What President Bush Can Do to Strengthen US Middle East Allies

By Findley, Paul | Washington Report on Middle East Affairs, October 31, 1990 | Go to article overview

What President Bush Can Do to Strengthen US Middle East Allies


Findley, Paul, Washington Report on Middle East Affairs


Speaking of history, Ambassador Robert Neumann, a noted wit and scholar who served in 1981 as the first Reagan administration ambassador to Saudi Arabia, offers this quaint definition: "History is just one damned thing after another."

Anyone associated with recent events in the Arabian Gulf area will surely find Neumann's definition appealing. A month ago, who would have forecast that the government of Iraq, which had been aided substantially by Kuwait in its long and costly war with Iran, would suddenly invade this very same benefactor and place menacing forces against the border of another primary benefactor, Saudi Arabia?

The aftermath of the Iraqi assault is, however, the occasion for rejoicing, not expletives. In what must be accepted as the ultimate expression of friendship and cooperation, United States and Saudi Arabian military forces now stand together in opposition to the occupation and annexation of territory by force of arms, and in support of the principles of territorial integrity and the peaceful adjudication of international disputes.

A Double Standard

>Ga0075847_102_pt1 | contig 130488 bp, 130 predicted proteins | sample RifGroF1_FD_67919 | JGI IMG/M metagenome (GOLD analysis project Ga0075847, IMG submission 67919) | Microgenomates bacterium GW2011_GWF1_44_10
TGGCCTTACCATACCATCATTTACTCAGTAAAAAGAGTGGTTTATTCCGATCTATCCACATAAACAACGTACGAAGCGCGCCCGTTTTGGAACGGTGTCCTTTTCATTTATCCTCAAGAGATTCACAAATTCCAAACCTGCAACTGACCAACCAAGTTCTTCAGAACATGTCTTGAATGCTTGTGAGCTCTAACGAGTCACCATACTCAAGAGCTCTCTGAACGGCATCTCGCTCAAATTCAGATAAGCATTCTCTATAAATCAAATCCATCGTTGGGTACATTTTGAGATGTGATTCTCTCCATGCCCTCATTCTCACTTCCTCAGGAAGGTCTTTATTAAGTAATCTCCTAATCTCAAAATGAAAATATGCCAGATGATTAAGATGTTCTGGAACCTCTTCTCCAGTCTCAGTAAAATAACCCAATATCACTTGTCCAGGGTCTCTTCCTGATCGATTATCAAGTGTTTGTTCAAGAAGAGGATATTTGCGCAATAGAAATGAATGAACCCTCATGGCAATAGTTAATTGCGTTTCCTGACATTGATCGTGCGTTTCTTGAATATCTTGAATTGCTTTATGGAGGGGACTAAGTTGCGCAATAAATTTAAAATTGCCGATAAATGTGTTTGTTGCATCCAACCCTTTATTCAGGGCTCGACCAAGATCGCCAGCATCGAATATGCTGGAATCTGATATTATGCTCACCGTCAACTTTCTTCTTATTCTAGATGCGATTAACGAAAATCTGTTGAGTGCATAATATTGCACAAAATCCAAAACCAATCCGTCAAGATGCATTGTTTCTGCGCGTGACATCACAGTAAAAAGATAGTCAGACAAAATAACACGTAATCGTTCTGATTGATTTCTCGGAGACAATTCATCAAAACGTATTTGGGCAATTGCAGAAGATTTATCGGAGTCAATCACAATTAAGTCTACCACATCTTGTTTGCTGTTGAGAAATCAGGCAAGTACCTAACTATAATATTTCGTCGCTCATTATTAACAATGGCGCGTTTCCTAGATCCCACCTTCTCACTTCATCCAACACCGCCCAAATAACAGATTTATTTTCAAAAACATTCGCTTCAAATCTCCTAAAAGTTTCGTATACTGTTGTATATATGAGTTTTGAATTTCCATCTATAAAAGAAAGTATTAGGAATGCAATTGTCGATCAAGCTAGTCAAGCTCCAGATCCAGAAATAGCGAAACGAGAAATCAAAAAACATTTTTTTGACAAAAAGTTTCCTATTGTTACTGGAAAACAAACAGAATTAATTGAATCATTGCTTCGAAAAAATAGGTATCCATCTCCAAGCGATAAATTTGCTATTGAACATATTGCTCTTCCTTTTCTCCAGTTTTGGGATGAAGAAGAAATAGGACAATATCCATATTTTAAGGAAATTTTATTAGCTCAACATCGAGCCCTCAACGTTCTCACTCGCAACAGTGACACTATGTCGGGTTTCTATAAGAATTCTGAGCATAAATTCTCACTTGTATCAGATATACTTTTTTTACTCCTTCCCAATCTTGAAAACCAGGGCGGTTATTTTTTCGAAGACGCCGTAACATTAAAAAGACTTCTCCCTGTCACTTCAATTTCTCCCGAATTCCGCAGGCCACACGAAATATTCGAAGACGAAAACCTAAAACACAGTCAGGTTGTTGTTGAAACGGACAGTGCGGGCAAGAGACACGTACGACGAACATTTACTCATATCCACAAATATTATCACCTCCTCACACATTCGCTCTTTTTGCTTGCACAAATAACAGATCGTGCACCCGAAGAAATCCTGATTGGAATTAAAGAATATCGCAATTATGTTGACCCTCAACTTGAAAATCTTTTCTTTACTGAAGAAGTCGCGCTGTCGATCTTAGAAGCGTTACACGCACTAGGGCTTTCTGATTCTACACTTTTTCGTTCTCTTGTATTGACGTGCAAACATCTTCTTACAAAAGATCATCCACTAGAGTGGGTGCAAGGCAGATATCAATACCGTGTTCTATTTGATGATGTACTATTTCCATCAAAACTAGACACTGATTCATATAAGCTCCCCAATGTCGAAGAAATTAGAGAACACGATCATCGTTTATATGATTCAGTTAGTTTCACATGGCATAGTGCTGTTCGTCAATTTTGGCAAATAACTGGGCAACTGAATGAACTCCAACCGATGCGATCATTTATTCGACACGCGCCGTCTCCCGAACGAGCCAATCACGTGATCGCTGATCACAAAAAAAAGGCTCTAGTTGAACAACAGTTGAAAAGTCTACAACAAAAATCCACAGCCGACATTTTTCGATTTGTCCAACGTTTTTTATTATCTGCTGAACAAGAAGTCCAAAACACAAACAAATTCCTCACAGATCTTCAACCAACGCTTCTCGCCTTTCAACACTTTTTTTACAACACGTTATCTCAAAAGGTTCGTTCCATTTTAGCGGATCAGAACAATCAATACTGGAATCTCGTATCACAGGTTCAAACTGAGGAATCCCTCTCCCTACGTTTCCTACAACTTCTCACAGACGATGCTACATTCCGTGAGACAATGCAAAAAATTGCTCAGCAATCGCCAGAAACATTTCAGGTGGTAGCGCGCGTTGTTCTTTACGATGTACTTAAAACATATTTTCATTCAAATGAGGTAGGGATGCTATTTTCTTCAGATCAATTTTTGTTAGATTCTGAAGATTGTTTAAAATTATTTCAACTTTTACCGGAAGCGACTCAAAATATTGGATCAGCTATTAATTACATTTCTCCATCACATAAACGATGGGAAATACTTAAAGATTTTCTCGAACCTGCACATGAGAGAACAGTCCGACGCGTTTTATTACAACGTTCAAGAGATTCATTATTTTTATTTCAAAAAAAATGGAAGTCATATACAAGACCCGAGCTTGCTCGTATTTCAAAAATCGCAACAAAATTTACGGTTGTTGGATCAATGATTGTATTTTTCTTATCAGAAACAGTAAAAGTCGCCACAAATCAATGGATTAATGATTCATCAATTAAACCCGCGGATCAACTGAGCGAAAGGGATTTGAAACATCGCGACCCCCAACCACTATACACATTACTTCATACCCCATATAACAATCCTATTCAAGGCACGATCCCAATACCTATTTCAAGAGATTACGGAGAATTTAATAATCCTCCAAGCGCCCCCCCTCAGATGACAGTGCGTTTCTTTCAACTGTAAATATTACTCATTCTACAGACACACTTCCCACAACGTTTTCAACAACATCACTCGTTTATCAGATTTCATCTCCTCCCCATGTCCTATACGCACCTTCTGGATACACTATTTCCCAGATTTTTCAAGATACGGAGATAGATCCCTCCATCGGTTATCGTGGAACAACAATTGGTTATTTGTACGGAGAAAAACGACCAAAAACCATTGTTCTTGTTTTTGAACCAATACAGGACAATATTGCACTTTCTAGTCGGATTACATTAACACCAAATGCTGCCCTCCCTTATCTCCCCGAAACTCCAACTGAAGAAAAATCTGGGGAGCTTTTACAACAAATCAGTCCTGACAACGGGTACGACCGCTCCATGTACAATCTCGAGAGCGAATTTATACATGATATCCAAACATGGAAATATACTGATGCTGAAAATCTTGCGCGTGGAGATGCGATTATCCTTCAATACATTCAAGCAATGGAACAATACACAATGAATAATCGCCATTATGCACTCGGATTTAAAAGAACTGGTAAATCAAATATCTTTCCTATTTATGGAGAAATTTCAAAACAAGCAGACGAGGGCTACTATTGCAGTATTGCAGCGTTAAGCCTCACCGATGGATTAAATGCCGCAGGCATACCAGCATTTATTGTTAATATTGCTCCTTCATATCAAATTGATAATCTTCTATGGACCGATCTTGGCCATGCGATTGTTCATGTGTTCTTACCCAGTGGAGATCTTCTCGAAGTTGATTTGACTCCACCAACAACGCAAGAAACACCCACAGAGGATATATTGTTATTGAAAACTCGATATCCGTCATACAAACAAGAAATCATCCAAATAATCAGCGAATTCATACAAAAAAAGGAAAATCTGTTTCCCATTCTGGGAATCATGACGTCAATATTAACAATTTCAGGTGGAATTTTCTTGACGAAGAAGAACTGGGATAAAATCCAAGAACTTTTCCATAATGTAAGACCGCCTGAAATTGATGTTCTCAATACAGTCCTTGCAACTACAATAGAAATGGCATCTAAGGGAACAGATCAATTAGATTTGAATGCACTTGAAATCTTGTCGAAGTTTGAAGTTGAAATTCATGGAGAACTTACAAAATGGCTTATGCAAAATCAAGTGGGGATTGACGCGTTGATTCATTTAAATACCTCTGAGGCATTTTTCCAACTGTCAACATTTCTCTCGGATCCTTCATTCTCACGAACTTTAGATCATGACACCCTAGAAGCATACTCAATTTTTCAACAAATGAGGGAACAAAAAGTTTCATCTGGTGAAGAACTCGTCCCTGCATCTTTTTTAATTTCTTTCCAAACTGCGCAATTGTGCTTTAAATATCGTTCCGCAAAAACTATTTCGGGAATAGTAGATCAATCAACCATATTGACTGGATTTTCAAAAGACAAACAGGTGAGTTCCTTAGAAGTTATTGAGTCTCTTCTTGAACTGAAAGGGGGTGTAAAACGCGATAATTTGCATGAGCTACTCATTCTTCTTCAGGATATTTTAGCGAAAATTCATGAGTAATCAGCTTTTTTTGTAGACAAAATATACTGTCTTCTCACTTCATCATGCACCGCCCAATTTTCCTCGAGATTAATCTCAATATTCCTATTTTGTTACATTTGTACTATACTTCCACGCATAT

President Saddam Hussein, whose conquest of Kuwait is inexcusable by any reasonable standard, has nevertheless helped to focus world attention on the double standard to territorial conquest that the United States has applied in its dealings with nations in the Middle East. In a surprising statement, Saddam thinks that Iraq might withdraw from Kuwait if Israel withdraws from the West Bank and Gaza, and Syria withdraws from Lebanon. To which I say: hurrah!

Three days before, I had suggested a way for President Bush to strengthen powerfully the US position in the Gulf region, by demonstrating the strong opposition of the US to the forcible occupation and annexation of territory by Israel, not just Iraq.

To our credit, we are taking high-risk military measures to oppose the occupation and annexation of Kuwait by Iraq. At the same time, our government acquiesces quietly in the occupation and, in two instances, the annexation of Arab territory by Israel. To make matters worse, the US has continued to provide crucial financial, military and political support to Israel, notwithstanding these violations.

This double standard is not lost on the Arabs we need on our side in this confrontation with Iraq. Much of the support that Iraq's Saddam Hussein receives, both at home and elsewhere, arises from frustration among Arabs because so little has been done to bring Israel's violation of human and territorial rights to an end.

Who can blame Arabs for giving up on the US, given its bias favoring Israel?

The US is viewed worldwide as the willing financier of Israel's occupation and annexation measures. …

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